Meadows – made up of native grasses and flowers – will attract pollinating insects, insects that feed on the plants and will give space for the birds to flutter about. Flowers and grasses will provide many seeds for species of finches, sparrows, buntings, grosbeaks and warblers. You may also plant nectar-producing plants for hummingbirds to share the space. Meadows do not have to be large or messy. Border a meadow with a neatly cut lawn, fence or a formal border to balance the look.

If you are starting from scratch, or underneath existing large trees, a woodland habitat should be built from the ground up and start at the forest floor. A good layer of leaf litter, compost and pine straw combined will invite microorganisms, worms, grubs and insects. Robins, towhees, flickers and juncos will scratch and poke about to find the food. Above the floor should be seasonal wildflowers and small plants, then shrubs, and understory trees – all planted in layers underneath the taller trees. Native plants and trees will attract the right insects and produce safer fruit for birds to eat. An increasing number of studies show that fruit produced by non-native plant species isn’t as healthy for the birds as fruit produced by native plants and they may sometimes actually be harmful. Plant plenty of plants that produce nectar, seeds and fruit, and don’t be so quick to deadhead or prune the birds’ food source. Add a brush pile amongst the bases of thicket-forming shrubs for brown thrashers, wrens, catbirds and sparrows.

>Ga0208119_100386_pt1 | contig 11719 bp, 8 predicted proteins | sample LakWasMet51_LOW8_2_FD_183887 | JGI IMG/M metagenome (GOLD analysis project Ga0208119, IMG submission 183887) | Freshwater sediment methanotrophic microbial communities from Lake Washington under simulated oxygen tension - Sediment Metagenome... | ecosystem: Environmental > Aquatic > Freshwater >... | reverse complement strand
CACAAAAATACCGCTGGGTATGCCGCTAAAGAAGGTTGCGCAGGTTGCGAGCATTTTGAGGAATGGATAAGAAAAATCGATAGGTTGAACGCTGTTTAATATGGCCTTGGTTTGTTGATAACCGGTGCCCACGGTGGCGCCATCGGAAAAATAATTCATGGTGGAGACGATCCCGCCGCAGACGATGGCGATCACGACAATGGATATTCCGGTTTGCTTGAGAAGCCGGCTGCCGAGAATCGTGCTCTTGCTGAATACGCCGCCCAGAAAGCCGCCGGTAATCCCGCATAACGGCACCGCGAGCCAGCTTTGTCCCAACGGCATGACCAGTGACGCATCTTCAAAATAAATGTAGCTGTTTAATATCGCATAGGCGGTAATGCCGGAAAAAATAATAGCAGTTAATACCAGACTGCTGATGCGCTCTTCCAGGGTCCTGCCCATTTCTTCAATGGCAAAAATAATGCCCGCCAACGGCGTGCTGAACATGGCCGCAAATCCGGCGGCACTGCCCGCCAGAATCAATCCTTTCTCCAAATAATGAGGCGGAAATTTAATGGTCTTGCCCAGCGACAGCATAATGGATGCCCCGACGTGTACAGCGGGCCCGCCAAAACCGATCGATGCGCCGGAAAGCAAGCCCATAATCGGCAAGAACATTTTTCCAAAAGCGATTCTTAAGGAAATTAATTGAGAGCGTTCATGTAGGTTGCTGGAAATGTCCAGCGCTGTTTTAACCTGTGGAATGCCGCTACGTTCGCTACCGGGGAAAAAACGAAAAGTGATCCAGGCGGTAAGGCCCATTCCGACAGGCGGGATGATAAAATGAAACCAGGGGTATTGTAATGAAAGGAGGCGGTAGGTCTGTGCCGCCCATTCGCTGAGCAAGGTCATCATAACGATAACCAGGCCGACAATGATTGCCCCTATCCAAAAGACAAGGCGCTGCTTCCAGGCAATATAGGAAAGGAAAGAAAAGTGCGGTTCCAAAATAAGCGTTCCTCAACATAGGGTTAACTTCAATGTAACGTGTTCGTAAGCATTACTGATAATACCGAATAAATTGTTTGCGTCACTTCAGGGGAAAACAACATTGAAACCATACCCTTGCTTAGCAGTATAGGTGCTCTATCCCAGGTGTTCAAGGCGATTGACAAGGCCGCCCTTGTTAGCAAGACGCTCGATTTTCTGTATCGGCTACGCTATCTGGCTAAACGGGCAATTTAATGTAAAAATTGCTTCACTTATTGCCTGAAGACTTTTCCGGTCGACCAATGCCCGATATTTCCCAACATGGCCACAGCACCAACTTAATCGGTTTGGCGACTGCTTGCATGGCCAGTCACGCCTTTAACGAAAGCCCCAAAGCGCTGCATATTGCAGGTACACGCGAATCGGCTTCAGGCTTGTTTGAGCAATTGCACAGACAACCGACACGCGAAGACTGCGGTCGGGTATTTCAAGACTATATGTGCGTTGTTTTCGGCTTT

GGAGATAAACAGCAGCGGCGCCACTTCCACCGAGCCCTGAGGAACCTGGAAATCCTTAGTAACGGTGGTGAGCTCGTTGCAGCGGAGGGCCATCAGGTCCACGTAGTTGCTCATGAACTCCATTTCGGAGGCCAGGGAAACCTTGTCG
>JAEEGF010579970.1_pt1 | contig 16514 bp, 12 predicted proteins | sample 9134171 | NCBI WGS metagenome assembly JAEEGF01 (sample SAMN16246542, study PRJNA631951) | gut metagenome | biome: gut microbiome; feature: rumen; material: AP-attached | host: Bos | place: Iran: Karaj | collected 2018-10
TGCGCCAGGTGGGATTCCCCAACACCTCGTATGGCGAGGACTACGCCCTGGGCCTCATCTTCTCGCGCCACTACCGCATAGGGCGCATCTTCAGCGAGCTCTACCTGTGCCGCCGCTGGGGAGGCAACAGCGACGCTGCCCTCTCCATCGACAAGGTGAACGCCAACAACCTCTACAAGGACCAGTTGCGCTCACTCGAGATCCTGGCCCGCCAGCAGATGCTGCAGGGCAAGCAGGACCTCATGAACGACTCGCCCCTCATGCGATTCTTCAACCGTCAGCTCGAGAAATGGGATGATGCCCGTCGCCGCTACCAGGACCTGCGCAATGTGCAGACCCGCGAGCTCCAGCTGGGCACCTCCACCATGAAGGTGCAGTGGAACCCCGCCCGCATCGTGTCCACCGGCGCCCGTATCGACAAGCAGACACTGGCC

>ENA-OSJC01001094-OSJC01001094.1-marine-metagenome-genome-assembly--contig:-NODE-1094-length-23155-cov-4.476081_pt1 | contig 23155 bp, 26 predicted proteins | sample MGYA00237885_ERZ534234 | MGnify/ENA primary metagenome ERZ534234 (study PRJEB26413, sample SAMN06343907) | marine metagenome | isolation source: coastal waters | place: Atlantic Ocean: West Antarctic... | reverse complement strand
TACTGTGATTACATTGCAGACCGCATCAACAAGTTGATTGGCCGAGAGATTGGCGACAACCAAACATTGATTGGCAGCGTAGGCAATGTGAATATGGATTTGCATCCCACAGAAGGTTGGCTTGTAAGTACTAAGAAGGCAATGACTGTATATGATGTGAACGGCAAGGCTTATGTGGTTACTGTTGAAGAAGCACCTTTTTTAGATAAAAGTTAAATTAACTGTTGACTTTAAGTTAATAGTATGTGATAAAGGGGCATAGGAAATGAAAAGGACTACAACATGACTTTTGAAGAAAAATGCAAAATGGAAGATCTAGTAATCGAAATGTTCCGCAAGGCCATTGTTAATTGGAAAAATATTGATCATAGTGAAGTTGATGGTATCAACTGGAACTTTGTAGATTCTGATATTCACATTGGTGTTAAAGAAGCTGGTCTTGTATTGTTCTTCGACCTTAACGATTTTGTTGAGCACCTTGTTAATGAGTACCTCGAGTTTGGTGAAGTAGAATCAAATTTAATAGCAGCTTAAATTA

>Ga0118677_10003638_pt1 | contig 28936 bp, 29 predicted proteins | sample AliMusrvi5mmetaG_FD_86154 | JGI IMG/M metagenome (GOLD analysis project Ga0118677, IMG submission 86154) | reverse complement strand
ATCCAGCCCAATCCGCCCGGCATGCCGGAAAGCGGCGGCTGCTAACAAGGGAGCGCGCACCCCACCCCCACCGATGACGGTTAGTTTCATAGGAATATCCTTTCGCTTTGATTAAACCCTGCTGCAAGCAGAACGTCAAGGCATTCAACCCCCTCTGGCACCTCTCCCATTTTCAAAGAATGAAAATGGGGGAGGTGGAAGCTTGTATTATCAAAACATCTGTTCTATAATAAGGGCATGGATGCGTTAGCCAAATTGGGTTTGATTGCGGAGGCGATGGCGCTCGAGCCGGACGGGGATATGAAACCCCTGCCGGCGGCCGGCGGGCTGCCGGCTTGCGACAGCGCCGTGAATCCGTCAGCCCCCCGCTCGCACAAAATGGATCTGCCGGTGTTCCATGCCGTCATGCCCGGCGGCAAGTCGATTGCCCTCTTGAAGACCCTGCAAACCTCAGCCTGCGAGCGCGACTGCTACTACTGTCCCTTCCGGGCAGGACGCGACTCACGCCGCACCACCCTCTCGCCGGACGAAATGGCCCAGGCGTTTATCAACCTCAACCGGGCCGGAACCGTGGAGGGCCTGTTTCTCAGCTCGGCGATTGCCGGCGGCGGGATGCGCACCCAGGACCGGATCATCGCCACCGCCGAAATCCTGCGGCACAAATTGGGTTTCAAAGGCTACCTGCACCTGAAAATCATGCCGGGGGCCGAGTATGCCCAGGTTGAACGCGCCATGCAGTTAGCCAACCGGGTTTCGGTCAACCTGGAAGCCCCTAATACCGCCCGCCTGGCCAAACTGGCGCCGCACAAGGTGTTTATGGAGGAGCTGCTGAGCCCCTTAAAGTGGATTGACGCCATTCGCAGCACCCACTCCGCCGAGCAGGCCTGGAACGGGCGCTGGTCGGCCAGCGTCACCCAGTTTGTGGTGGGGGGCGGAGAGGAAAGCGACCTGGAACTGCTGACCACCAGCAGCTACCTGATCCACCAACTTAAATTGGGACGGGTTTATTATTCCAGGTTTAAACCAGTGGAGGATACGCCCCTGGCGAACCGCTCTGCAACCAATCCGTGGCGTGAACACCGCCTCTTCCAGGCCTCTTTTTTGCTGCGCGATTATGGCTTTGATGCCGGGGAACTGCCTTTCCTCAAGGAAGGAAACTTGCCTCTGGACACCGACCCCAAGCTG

Chances are you will have several woodpeckers show up if you leave a snag or two for the birds. This red-headed woodpecker hopped from branch to branch searching for the perfect hiding spot for the acorn.

Leave low-hanging limbs on the trees for birds to perch on as they search for food. Rose-breasted grosbeaks are fun to watch as they migrate through in
late spring.

Cooper’s hawks will nest in tall pine or oak trees in suburban neighborhoods as long as there are stands of larger trees. Songbirds are on the menu for these babies but the parent hawks also bring them snakes, rabbits and mice.


A diversity of tall trees in groups will mimic the forest and will provide nesting sites, elevated views and protection from predators. Food sources abound from trees. Nectar from the flowers of tulip poplar attracts orioles. Tiny seeds from pinecones attract warblers, kinglets, pine siskins, titmice and crossbills. Oak leaves are larval host to many butterflies and moths, which are important food sources for breeding birds especially. Hackberry trees provide fruit for bluebirds, cedar waxwings and robins. Tall trees are also excellent structures for species such as nuthatches, robins and warblers. If there are enough tall trees in your neighborhood to form a good canopy, species of owls and Cooper’s, sharp-shinned and red-shouldered hawks will take up residence and build nests, or will use the trees for roosting.